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Posts Tagged ‘marshall berman’

“Caught Up in the Flux

There is a primal scene in All That is Solid that brings to life the new experience of feeling modern. As the prototype of the urban renewal that smashed through the Bronx, architect Baron Haussmann obliterated the small medieval neighborhoods of Paris into the grand, sensual nineteenth-century boulevards we see today in postcards. This destruction of the old Paris was also the opening of new visual and public spaces — old neighborhoods were literally torn open, and pedestrians could walk on café-lined streets through the entire city (as could troops and artillery should there be another communard insurrection).

Berman meditates on the meaning of these new, modern streets and their social spaces of cafes and restaurants through the Baudelaire poem, “The Eyes of the Poor,” in which a middle-class couple is observed eating a luxurious meal by a beggar, perhaps one recently displaced by Haussmann’s “modernization.”

“What did the boulevards do to the people who came to fill them?” Berman asks. “Caught in up in its immense and endless flux,” the boulevard becomes a place to see and be seen, a place of “amorous display,” where one showed oneself and one’s fantasy of life to others to a new modern “family of eyes.”

This play of spectacle and fantasy, where the flaneur meets the window display, cannot exist long without the repressed reality creaking through. The couple in Baudelaire’s poem, having gone to the café to experience the luminous pleasure of grand boulevard, are confronted by a destitute father and his two children who gaze into the café to marvel at the sumptuous food and ambience. The woman is horrified and wants to ask the maître’d to force them away from the window. The man is moved by the family’s rags, while also disgusted by both his romantic partner, and the feast they share between the two of them.

This brief exchange, for Berman, is the both the promise and the unique subjectivity of the modern.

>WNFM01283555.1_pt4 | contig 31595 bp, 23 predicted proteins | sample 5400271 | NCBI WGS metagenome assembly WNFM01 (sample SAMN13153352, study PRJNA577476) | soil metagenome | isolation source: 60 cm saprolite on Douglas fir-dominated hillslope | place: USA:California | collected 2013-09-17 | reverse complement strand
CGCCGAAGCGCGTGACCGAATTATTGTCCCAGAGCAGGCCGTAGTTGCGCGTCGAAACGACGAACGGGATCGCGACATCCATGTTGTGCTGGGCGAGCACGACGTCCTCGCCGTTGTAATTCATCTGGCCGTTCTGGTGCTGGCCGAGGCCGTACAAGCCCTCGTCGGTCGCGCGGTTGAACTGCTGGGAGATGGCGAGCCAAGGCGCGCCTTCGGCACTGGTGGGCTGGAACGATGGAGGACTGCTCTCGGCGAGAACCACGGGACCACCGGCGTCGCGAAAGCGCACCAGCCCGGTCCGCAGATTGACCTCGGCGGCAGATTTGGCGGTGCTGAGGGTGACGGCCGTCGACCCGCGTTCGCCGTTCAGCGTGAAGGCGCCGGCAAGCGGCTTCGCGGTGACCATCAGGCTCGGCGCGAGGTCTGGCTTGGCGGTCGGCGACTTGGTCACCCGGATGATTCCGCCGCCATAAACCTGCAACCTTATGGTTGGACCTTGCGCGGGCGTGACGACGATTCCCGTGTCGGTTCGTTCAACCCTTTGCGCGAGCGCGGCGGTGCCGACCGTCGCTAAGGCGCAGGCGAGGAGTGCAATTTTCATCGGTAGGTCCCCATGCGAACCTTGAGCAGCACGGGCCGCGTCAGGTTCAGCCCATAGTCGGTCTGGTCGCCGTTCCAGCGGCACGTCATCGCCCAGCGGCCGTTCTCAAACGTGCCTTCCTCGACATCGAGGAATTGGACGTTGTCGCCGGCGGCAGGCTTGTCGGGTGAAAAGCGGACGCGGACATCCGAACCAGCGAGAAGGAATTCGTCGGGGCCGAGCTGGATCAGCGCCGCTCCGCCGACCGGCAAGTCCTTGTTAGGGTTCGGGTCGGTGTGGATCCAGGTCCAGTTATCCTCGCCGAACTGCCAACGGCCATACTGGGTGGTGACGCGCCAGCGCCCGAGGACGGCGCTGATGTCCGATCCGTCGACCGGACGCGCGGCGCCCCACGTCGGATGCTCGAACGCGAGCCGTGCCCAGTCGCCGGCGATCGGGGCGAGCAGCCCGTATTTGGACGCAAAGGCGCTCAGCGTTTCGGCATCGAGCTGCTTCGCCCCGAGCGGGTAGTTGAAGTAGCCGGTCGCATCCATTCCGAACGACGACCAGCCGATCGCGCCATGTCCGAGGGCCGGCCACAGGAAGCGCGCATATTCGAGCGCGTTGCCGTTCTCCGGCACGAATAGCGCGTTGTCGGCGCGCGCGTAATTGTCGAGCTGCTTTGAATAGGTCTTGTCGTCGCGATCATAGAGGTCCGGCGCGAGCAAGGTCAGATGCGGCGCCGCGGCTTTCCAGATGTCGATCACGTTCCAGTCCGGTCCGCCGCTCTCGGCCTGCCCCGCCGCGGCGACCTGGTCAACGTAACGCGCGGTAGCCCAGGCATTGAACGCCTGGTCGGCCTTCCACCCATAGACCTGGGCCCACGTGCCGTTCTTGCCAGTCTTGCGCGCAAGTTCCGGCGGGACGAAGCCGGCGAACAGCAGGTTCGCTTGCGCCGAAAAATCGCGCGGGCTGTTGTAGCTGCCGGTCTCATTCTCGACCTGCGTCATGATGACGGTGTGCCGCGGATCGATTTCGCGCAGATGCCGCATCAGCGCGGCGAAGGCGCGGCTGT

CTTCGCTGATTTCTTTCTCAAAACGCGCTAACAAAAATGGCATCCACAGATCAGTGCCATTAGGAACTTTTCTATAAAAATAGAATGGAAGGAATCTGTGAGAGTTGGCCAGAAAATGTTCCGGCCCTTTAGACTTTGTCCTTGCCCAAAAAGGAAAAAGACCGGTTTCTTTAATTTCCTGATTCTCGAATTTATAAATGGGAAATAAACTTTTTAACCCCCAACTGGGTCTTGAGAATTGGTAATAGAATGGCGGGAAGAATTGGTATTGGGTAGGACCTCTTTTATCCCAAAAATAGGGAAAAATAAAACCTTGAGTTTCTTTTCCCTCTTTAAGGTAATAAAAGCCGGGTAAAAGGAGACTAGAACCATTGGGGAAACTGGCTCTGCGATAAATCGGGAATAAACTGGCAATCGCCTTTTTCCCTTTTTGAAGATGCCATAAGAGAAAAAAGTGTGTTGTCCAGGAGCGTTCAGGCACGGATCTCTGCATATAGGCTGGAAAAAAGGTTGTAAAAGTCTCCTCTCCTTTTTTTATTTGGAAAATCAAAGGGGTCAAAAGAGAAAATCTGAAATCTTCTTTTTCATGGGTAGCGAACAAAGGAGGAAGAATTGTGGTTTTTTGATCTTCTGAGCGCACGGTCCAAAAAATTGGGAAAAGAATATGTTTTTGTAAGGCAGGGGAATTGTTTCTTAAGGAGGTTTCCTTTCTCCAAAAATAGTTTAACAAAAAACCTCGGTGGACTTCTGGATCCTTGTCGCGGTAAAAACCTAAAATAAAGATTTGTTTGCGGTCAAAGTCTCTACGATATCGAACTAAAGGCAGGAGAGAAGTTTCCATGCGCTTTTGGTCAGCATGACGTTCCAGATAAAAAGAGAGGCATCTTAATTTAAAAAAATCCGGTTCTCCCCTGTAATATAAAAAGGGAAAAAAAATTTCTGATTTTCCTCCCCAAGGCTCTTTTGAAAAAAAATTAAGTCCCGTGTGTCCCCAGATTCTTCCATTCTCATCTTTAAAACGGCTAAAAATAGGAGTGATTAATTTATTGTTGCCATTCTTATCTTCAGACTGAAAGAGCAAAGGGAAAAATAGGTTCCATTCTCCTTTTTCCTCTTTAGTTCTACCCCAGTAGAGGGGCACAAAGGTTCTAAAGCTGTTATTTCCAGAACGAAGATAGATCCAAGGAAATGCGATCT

Not only is there the moment of self-reflection by the man, where he is forced to see himself through the eyes of another; there are also the eyes of the poor, separated only by a slim pane of glass from the food and comforts of a good life. And despite the man’s liberal sentimentality and the woman’s right-wing barbarism, Berman sees this interaction as the shock, disequilibrium, and promise of both the art and architecture of modernism, bringing both pleasure and dis-ease of modern life into contact.

Returning to the view from the Third Avenue Bridge, Berman relates how, driving through the Bronx in the late 1970s, one sees simultaneously the “magical aura” of Manhattan and the burning hellscape on the other side. This twin view, this double vision, this forward and backwards motion through space and time is the strange vitality of modernity and its unique historical experience.

From the Ruins, Yet Not Ruined

As part of Berman’s insistence that the violent shocks of modernity produce new, radical subjectivities, he devotes a major portion of the book to chronicling how hip-hop and street art emerged out of the ashes of a devastated Bronx. “Because of its misery and anguish — the Bronx became more culturally creative in death than in life,” Berman writes.

Starting with the “bold and adventurous visual language” of subway and ruin graffiti, Berman makes the argument that graffiti throw-ups and blockbusters are not just visual litter, but attempts to communicate with the wider city — which in turn sparked a costly, destructive, and even deadly conflict with city agencies that criminalized such public art.

The conflict over the public space that graffiti provoked for Berman was much like the Baudelaire poem, in which the site and presence of the poor, suddenly erupting into the streets, creates a panic for the bourgeois order: their own processes of development have summoned forth voices that they cannot control and do not understand.

Moving from graffiti to hip-hop, Berman muses on the most famous hip-hop song to emerge from 1980’s Bronx, Grandmaster Flash’s “The Message”:

What was “the message”? Maybe, We can be home in the middle of the end of the world. Or maybe, We come from ruins, but we are not ruined. The meta-message is something like this: Not only social disintegration, but even existential desperation, can be sources of life and creative energy.

The view from the bridge, while disorienting and perhaps chaotic, is also the starting point for new possibilities, new ways of seeing. “Modernism in the streets” is not a claim about formal style or literary genre, but a recognition of the way the urban maelstrom enlarges the sensorium, opens doors for new perceptions, and reorganizes mental life.”

– Benjamin Balthasar, “Modernism or Barbarism,” Jacobin. May 25, 2017.

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